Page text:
- Organic Gardening
Pest-Free Organic Garden
In this age of organic awareness, people are more aware of the chemicals that are being used on and around our food. So if you have your own vegetable garden and want to stick to organic principles, how do you get rid of all those bugs?
Pick Them Off
This may seem a wee bit simplistic but it is actually a very viable way to getting rid of bug pests. If you take the time to look over your plants once or twice a day, and pick off any beetles or caterpillars you see (carry a bowl of soapy water to drop them into for later disposal). You can make a real dent in your bug population without having to spray anything at all.
More on Organic Gardening
Diatomaceaous earth is often shortened up to just DE and should be part of your gardening arsenal if you are trying to get away from chemicals on your plants. It's a completely inert and harmless white powder (the texture of baby powder or flour). To us it's fine powder but to a little bug, it's like walking through a pile of shattered glass. It is made up of microscopic little "diatoms" which are basically just tiny seashells. Once an insect crawls through the powder, it lodges in their joints and punctures their shells. They usually die within moments.
Just sprinkle it liberally around your plants, both on the soil at the base as well as on the leaves. It will wash off in the rain, and it can clump up if you use on wet soil. Even so, it's very useful and fully organic.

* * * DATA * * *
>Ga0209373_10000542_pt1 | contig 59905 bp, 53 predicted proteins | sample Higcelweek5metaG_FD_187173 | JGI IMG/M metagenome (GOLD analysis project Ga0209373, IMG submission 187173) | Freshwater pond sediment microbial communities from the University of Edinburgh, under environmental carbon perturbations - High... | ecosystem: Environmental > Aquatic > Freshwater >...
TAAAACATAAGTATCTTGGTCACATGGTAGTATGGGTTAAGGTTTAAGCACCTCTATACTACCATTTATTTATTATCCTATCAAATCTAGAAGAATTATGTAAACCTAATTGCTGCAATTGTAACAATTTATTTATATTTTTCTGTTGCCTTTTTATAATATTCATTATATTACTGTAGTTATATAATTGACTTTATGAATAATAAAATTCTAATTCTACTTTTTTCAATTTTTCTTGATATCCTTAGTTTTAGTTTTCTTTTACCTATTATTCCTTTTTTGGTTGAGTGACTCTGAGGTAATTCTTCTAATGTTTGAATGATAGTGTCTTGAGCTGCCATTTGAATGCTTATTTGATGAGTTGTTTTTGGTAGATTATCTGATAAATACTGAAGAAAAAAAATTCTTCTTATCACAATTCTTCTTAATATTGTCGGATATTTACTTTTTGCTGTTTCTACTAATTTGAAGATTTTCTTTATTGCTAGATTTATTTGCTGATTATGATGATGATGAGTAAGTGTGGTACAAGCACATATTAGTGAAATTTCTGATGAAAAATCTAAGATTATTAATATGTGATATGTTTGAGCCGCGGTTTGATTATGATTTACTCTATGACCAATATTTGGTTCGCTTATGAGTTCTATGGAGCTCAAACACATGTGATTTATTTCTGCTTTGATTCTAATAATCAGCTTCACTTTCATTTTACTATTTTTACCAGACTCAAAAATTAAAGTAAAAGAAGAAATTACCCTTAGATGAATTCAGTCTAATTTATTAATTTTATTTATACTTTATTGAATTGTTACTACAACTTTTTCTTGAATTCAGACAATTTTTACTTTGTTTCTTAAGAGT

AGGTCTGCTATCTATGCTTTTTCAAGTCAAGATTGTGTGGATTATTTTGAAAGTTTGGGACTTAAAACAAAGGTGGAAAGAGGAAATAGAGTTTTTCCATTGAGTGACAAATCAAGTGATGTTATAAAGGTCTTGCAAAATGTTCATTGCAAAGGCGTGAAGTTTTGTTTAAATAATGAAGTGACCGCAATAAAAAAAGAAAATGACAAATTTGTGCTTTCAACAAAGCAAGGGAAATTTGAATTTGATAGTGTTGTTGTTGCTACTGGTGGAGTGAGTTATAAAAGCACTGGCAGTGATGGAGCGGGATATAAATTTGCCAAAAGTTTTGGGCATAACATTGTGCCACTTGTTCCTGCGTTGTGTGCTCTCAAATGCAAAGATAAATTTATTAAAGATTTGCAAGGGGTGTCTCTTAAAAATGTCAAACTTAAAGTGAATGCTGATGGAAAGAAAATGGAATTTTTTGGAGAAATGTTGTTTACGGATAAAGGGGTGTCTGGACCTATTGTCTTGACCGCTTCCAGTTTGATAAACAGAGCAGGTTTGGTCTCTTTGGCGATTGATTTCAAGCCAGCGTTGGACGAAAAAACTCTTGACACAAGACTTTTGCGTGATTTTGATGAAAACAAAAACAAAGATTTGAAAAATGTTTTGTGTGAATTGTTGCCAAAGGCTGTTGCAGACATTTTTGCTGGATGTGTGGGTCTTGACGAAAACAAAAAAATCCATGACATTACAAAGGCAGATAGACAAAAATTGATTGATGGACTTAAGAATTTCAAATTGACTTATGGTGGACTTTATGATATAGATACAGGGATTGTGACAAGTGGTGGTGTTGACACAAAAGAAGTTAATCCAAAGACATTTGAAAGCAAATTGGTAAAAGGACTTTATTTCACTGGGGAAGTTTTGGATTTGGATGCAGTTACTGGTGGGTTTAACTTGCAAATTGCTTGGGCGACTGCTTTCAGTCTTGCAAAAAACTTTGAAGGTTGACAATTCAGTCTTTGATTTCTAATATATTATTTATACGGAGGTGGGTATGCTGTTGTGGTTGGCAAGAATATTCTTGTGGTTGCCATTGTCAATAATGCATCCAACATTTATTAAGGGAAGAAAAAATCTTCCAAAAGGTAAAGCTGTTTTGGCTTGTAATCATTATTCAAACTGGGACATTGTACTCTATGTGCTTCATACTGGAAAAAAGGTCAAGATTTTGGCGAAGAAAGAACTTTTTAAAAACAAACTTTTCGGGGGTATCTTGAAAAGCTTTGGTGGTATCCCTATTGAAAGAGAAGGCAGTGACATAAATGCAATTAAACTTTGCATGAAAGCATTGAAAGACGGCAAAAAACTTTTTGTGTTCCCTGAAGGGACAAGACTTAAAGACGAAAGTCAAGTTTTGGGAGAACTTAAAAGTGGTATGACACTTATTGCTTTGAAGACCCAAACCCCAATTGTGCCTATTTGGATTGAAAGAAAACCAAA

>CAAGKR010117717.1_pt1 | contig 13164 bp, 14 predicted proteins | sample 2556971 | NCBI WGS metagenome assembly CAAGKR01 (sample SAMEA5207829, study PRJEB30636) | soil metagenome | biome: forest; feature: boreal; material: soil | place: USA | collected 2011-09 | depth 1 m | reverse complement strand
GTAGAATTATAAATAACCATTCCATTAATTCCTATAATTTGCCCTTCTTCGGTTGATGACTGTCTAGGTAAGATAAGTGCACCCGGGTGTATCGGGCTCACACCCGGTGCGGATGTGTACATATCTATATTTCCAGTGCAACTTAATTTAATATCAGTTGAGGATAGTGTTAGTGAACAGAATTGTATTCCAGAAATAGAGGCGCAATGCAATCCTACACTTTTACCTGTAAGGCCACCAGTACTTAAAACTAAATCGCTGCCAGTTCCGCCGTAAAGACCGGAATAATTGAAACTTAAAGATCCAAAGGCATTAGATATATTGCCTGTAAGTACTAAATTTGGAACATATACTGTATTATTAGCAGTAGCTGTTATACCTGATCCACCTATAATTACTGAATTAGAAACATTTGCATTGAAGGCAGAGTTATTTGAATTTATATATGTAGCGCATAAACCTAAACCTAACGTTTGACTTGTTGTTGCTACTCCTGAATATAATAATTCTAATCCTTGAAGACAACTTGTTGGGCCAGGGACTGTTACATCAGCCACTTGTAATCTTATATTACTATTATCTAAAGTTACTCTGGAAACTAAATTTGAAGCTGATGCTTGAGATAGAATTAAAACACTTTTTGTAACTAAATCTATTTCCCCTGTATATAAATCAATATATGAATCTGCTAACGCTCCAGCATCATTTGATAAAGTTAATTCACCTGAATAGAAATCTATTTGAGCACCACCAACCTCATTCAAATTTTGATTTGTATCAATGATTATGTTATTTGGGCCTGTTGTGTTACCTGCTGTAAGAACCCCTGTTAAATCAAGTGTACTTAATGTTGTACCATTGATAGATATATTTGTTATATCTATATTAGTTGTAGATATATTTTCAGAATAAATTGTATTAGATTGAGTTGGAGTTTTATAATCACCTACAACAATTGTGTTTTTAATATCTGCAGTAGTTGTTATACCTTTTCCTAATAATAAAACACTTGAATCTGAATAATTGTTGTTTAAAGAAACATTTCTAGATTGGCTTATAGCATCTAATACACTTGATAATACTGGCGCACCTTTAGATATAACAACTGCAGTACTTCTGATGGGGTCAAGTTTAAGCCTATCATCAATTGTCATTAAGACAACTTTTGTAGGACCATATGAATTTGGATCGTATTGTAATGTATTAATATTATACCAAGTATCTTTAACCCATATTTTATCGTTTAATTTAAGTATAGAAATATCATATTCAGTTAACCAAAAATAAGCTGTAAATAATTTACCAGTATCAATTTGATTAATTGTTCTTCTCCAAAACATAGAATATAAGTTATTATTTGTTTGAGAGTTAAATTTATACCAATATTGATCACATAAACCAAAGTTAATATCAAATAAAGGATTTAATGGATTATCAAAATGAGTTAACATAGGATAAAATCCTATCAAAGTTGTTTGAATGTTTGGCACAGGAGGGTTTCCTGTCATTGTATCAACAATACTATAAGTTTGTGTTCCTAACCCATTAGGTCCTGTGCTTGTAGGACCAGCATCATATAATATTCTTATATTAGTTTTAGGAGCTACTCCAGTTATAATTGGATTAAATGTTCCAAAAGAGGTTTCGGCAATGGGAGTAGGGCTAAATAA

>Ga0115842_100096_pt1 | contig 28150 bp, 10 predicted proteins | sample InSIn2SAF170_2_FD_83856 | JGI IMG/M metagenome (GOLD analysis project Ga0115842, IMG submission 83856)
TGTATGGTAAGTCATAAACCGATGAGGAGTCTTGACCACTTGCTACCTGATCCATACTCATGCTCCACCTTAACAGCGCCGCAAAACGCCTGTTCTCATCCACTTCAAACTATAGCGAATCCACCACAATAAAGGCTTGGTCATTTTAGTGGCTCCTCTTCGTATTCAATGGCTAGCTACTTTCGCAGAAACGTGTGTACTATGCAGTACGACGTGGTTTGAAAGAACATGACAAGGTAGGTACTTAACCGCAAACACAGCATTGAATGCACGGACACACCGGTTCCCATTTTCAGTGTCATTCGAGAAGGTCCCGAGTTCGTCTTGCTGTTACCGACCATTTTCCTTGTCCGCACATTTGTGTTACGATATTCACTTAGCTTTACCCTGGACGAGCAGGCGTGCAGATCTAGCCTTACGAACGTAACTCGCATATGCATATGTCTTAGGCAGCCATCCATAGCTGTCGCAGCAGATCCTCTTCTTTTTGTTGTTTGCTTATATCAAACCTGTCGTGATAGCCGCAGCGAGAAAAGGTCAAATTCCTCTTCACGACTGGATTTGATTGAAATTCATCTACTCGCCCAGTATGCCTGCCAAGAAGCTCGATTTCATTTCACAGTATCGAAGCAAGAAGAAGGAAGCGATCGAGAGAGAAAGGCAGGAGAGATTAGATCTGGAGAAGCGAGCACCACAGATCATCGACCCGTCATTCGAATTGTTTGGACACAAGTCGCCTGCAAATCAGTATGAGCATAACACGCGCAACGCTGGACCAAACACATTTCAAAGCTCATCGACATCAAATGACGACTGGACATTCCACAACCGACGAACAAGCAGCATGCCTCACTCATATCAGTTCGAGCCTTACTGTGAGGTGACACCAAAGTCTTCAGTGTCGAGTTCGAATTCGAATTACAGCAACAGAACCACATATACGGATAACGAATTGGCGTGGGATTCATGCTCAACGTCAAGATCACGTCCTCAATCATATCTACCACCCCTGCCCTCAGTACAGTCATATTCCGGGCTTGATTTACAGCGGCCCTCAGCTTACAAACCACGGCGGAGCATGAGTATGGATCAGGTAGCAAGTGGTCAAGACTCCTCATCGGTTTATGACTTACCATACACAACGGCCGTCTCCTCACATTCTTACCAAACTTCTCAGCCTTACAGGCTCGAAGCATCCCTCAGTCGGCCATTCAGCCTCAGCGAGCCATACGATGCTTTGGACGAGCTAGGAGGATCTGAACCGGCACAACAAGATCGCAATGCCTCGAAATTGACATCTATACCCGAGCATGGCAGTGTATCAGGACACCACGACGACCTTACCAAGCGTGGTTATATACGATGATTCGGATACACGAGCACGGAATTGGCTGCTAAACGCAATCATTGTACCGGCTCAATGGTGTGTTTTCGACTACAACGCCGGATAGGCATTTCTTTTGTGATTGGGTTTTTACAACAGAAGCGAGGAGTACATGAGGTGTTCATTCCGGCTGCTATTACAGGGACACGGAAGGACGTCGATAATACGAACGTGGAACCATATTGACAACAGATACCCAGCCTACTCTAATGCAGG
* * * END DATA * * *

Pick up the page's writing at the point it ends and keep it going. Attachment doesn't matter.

Unlike the others this is actually a toxin, but a mild and natural one so it is suitable for using on organic vegetables (or any other plants actually). Pyrethrum is a chemical that is extracted from certain types of chrysanthemum flowers, and it is pretty good at repelling insects. It will kill them if you spray them directly but it is intended as a repellant more than anything. Spritz down the leaves of your plants every day or so to keep the beetles and flies away. Just make sure you give your plants a wash before you harvest if you have just sprayed.
You can drape fine netting over some plants to keep the bugs off as long as you don't block any necessary pollinators. All fruiting plants, and that includes squashes and tomatoes, will need to be pollinated by insects (usually bees) before you get any fruit so you do not want to have them covered up when they are in flower. Sticky traps can also be placed among your plants to catch wayward bugs.